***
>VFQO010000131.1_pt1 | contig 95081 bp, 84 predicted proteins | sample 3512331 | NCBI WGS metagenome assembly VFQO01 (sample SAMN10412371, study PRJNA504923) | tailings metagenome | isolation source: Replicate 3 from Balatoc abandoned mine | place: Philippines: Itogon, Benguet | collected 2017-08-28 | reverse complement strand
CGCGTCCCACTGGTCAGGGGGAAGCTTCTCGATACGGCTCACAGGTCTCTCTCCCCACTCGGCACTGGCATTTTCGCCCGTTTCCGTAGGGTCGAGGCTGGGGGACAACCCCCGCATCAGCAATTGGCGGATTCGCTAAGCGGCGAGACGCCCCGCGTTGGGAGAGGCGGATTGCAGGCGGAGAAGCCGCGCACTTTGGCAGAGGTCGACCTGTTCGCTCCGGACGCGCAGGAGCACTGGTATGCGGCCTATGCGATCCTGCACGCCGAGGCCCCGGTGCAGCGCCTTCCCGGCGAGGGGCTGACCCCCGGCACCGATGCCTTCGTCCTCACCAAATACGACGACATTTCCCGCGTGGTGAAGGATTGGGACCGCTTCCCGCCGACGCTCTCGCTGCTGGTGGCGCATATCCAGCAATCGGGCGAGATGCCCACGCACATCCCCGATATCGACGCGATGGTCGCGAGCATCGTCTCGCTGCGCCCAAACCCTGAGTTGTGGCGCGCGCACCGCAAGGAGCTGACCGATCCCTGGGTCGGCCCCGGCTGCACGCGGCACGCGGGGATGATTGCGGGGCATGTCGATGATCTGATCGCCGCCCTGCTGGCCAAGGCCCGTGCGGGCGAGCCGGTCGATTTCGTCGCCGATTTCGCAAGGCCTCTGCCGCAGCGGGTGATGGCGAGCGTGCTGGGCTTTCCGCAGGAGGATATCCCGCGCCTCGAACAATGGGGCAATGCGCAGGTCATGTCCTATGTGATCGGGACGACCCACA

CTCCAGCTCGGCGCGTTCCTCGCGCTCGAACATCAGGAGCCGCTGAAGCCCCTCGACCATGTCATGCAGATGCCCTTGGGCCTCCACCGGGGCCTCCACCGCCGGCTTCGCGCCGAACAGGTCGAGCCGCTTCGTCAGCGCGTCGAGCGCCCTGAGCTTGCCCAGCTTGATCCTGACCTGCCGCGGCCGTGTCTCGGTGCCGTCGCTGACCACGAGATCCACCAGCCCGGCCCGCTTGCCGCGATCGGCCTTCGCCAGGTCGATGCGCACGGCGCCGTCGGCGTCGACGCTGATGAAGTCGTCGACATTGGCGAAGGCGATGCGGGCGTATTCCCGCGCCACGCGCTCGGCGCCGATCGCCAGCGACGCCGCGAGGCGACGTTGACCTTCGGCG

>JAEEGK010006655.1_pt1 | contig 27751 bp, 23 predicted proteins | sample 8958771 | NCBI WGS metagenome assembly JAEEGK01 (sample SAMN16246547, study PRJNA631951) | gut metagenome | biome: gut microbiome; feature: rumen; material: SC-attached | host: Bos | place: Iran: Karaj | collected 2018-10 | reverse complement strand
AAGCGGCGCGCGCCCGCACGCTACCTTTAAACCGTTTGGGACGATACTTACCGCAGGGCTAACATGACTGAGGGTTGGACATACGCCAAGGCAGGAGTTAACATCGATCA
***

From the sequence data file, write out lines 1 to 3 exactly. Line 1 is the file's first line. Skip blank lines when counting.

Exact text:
>VFQO010000131.1_pt1 | contig 95081 bp, 84 predicted proteins | sample 3512331 | NCBI WGS metagenome assembly VFQO01 (sample SAMN10412371, study PRJNA504923) | tailings metagenome | isolation source: Replicate 3 from Balatoc abandoned mine | place: Philippines: Itogon, Benguet | collected 2017-08-28 | reverse complement strand
CGCGTCCCACTGGTCAGGGGGAAGCTTCTCGATACGGCTCACAGGTCTCTCTCCCCACTCGGCACTGGCATTTTCGCCCGTTTCCGTAGGGTCGAGGCTGGGGGACAACCCCCGCATCAGCAATTGGCGGATTCGCTAAGCGGCGAGACGCCCCGCGTTGGGAGAGGCGGATTGCAGGCGGAGAAGCCGCGCACTTTGGCAGAGGTCGACCTGTTCGCTCCGGACGCGCAGGAGCACTGGTATGCGGCCTATGCGATCCTGCACGCCGAGGCCCCGGTGCAGCGCCTTCCCGGCGAGGGGCTGACCCCCGGCACCGATGCCTTCGTCCTCACCAAATACGACGACATTTCCCGCGTGGTGAAGGATTGGGACCGCTTCCCGCCGACGCTCTCGCTGCTGGTGGCGCATATCCAGCAATCGGGCGAGATGCCCACGCACATCCCCGATATCGACGCGATGGTCGCGAGCATCGTCTCGCTGCGCCCAAACCCTGAGTTGTGGCGCGCGCACCGCAAGGAGCTGACCGATCCCTGGGTCGGCCCCGGCTGCACGCGGCACGCGGGGATGATTGCGGGGCATGTCGATGATCTGATCGCCGCCCTGCTGGCCAAGGCCCGTGCGGGCGAGCCGGTCGATTTCGTCGCCGATTTCGCAAGGCCTCTGCCGCAGCGGGTGATGGCGAGCGTGCTGGGCTTTCCGCAGGAGGATATCCCGCGCCTCGAACAATGGGGCAATGCGCAGGTCATGTCCTATGTGATCGGGACGACCCACA

CTCCAGCTCGGCGCGTTCCTCGCGCTCGAACATCAGGAGCCGCTGAAGCCCCTCGACCATGTCATGCAGATGCCCTTGGGCCTCCACCGGGGCCTCCACCGCCGGCTTCGCGCCGAACAGGTCGAGCCGCTTCGTCAGCGCGTCGAGCGCCCTGAGCTTGCCCAGCTTGATCCTGACCTGCCGCGGCCGTGTCTCGGTGCCGTCGCTGACCACGAGATCCACCAGCCCGGCCCGCTTGCCGCGATCGGCCTTCGCCAGGTCGATGCGCACGGCGCCGTCGGCGTCGACGCTGATGAAGTCGTCGACATTGGCGAAGGCGATGCGGGCGTATTCCCGCGCCACGCGCTCGGCGCCGATCGCCAGCGACGCCGCGAGGCGACGTTGACCTTCGGCG